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The serum concentration of creatine kinase (CK) is used widely as an index of skeletal muscle fibre damage in sport and exercise. Since athletes have higher CK values than non‐athletes, comparing the values of athletes to the normal values established in non‐athletes is pointless. The purpose of this study was to introduce reference intervals for CK in athletes.
CK was assayed in serum samples from 483 male athletes and 245 female athletes, aged 7–44. Samples had been obtained throughout the training and competition period. For comparison, CK was also assayed in a smaller number of non‐athletes. Reference intervals (2.5th to 97.5th percentile) were calculated by the non‐parametric method.
The reference intervals were 82–1083 U/L (37°C) in male and 47–513 U/L in female athletes. The upper reference limits were twice the limits reported for moderately active non‐athletes in the literature or calculated in the non‐athletes in this study. The upper limits were up to six times higher than the limits reported for inactive individuals in the literature. When reference intervals were calculated specifically in male football (soccer) players and swimmers, a threefold difference in the upper reference limit was found (1492 vs 523 U/L, respectively), probably resulting from the different training and competition demands of the two sports.
Sport training and competition have profound effects on the reference intervals for serum CK. Introducing sport‐specific reference intervals may help to avoid misinterpretation of high values and to optimise training.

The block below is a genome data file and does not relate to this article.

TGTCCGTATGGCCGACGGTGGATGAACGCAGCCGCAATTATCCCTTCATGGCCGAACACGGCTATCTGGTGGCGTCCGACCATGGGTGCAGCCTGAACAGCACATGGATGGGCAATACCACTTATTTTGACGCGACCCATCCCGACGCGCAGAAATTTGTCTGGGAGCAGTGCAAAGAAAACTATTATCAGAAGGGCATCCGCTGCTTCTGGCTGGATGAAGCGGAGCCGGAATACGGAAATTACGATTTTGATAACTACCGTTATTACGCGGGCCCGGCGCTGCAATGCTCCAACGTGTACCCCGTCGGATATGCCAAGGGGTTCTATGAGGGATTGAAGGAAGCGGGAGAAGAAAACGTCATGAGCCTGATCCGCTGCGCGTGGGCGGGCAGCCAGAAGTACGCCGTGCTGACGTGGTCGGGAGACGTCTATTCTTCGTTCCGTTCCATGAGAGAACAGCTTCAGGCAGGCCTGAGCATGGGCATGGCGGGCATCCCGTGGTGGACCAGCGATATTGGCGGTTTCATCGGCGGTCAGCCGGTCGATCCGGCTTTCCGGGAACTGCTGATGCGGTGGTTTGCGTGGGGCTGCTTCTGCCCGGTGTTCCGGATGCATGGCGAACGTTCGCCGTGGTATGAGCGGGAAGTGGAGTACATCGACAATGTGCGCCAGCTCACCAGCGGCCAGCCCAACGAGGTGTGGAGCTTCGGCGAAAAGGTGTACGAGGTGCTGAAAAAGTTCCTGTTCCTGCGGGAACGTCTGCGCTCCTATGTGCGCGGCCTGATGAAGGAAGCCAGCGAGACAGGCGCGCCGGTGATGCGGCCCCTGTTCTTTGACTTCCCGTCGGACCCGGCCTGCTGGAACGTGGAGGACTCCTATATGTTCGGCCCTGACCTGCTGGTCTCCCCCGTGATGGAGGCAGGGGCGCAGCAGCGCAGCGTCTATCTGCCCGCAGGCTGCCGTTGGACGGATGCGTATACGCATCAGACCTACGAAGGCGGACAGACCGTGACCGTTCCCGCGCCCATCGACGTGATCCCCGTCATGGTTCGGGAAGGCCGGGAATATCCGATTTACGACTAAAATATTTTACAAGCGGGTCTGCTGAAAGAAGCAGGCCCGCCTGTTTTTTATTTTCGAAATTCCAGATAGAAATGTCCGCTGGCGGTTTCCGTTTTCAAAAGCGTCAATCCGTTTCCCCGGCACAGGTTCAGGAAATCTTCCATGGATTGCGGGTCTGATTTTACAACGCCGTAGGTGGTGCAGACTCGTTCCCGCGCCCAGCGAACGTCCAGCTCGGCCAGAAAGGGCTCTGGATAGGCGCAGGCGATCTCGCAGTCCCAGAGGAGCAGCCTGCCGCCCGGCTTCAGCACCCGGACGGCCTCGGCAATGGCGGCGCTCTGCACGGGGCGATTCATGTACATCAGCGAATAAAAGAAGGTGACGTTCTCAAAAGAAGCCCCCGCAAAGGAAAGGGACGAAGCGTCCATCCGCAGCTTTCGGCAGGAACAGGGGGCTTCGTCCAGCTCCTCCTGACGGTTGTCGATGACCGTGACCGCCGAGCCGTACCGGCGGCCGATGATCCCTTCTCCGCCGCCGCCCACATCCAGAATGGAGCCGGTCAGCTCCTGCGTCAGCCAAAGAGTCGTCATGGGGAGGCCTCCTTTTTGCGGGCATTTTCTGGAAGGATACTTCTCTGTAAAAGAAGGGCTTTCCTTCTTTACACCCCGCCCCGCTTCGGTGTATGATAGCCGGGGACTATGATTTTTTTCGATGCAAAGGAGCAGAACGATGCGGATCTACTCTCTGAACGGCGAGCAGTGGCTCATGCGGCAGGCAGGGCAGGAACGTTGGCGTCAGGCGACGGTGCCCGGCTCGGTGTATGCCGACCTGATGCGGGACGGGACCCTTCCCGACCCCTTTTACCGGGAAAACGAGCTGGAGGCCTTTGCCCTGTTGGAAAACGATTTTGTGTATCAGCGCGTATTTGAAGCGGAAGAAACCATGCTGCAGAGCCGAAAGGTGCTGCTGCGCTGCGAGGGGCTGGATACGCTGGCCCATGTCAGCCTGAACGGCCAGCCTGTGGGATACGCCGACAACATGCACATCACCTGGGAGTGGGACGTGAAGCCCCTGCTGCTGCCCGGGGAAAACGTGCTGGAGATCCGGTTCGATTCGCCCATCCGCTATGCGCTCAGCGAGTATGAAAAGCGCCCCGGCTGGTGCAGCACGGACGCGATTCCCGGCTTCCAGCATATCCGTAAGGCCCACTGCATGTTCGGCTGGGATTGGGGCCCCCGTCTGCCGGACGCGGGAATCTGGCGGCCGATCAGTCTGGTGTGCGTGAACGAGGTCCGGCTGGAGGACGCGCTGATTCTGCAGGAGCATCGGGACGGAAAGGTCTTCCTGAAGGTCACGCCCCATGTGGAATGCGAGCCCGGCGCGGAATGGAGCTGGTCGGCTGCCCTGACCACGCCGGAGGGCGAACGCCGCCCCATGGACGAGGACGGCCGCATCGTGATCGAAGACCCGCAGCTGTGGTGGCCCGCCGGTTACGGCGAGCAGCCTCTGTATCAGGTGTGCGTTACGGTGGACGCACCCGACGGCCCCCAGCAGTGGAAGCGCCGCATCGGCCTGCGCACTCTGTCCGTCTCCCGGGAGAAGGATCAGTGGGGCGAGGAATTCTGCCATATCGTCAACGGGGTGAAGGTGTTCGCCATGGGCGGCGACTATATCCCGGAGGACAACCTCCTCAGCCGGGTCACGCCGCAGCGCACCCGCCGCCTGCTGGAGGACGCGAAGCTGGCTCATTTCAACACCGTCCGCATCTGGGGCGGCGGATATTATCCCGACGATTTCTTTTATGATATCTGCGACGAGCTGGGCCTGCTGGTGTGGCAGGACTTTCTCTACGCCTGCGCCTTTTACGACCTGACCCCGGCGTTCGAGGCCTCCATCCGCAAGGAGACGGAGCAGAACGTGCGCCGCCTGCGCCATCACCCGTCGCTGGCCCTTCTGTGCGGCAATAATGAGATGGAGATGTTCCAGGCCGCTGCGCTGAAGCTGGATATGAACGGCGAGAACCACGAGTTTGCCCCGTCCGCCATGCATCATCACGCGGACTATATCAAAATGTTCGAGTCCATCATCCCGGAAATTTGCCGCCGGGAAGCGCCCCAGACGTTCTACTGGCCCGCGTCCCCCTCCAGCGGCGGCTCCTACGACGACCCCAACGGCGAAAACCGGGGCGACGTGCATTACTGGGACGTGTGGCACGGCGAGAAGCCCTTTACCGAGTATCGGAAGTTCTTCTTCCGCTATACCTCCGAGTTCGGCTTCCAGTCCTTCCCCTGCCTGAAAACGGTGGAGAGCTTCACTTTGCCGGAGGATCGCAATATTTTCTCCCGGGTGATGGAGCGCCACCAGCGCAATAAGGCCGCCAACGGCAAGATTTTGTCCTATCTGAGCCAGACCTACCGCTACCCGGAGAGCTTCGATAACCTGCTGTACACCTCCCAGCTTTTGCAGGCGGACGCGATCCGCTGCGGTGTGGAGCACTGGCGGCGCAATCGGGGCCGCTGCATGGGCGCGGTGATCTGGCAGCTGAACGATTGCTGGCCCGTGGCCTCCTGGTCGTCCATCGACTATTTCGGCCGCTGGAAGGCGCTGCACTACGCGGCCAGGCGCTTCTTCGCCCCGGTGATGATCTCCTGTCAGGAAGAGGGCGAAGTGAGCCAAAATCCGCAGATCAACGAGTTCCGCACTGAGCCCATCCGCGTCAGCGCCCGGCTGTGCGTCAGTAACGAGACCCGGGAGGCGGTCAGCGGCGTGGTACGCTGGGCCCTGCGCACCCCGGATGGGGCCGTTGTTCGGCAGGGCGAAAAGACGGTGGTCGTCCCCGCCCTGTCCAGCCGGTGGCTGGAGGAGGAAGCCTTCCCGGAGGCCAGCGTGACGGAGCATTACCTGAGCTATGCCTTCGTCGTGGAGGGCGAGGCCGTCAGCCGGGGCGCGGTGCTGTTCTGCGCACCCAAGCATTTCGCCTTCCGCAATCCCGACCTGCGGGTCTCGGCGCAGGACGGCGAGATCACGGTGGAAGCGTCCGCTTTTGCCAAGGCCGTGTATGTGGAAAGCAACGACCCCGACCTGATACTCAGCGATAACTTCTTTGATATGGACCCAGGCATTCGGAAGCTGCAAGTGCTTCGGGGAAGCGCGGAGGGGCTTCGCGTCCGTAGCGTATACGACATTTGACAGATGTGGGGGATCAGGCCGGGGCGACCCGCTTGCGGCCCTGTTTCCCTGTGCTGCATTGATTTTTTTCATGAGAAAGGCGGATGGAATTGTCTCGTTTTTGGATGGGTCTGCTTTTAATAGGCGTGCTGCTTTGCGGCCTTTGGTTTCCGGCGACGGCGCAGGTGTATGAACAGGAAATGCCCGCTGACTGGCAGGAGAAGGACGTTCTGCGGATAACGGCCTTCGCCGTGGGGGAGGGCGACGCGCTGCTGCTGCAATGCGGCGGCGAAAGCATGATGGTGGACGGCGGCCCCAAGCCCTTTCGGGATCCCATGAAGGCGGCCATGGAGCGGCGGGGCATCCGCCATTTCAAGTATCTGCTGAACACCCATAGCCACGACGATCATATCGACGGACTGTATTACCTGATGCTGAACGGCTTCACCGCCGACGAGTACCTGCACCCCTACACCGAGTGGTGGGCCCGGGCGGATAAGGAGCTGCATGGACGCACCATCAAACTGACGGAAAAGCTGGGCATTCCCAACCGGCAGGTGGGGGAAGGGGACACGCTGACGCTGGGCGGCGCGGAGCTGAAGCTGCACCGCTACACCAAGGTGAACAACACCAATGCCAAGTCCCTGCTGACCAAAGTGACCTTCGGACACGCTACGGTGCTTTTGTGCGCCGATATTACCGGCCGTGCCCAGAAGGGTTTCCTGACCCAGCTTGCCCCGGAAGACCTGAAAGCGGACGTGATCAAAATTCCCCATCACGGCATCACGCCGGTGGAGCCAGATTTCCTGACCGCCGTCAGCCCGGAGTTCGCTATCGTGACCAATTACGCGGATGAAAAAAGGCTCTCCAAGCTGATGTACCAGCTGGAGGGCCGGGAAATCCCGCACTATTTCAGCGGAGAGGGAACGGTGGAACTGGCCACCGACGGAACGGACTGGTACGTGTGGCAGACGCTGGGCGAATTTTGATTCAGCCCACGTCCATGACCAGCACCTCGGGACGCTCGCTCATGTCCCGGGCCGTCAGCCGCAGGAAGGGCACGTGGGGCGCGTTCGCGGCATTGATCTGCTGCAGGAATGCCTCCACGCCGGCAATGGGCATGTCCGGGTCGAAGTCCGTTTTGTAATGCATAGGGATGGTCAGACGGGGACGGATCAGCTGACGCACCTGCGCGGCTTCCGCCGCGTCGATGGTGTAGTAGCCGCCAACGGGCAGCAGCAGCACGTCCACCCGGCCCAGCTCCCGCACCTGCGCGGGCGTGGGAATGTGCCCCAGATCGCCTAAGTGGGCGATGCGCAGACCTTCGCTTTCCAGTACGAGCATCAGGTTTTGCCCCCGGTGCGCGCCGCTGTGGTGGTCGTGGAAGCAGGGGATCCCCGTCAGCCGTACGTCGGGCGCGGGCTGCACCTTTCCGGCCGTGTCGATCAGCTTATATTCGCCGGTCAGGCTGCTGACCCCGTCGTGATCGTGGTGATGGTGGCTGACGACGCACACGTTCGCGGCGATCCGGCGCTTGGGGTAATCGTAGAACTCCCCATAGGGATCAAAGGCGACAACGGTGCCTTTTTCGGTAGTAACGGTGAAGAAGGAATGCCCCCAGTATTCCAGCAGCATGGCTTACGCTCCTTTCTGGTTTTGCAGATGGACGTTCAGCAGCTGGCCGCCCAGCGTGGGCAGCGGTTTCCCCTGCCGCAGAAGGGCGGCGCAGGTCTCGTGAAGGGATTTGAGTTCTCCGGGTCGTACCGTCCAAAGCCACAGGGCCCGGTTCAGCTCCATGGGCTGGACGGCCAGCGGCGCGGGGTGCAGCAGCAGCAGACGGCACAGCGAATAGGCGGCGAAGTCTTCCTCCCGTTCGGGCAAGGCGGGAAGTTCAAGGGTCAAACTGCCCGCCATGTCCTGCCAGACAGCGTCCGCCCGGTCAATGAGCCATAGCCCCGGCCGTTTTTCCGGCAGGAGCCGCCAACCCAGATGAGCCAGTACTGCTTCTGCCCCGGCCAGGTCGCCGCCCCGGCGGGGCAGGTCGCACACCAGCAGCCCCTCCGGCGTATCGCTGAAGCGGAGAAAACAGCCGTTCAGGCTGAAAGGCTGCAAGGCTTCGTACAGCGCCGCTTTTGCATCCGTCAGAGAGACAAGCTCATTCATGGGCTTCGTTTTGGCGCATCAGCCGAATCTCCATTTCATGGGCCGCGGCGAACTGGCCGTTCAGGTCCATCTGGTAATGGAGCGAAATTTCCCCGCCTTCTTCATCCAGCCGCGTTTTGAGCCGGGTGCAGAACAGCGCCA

Competitive sport imposes substantial energy, mechanical, mental and emotional burdens on the human. This reflects, among other things, on a number of biochemical and haematological properties, which display significant differences between athletes and non‐athletes in blood samples collected at rest.1,2,3,4,5 Most prominent among these properties is creatine kinase (CK, EC 18.104.22.168), which is believed to leak into the plasma from skeletal muscle fibres when they are damaged because of repeated and intense contractions.6,7,8 Under such conditions the catalytic concentration of CK in the serum displays a far greater increase than the serum concentration of other muscle proteins.9,10 As a result, and although its validity as a marker of exercise‐induced muscle injury has been questioned,11 CK is used widely as such a marker.9,10,12,13 The serum concentration of CK peaks 1–4 days after exercise and remains elevated for several days.9,12,13,14 Thus, athletes participating in daily training have higher resting values than non‐athletes,3,15 although this response to training is mitigated by the so‐called repeated‐bout effect. That is, the repetition of an exercise after several days or even weeks causes less muscle fibre damage than that caused by the previous exercise.16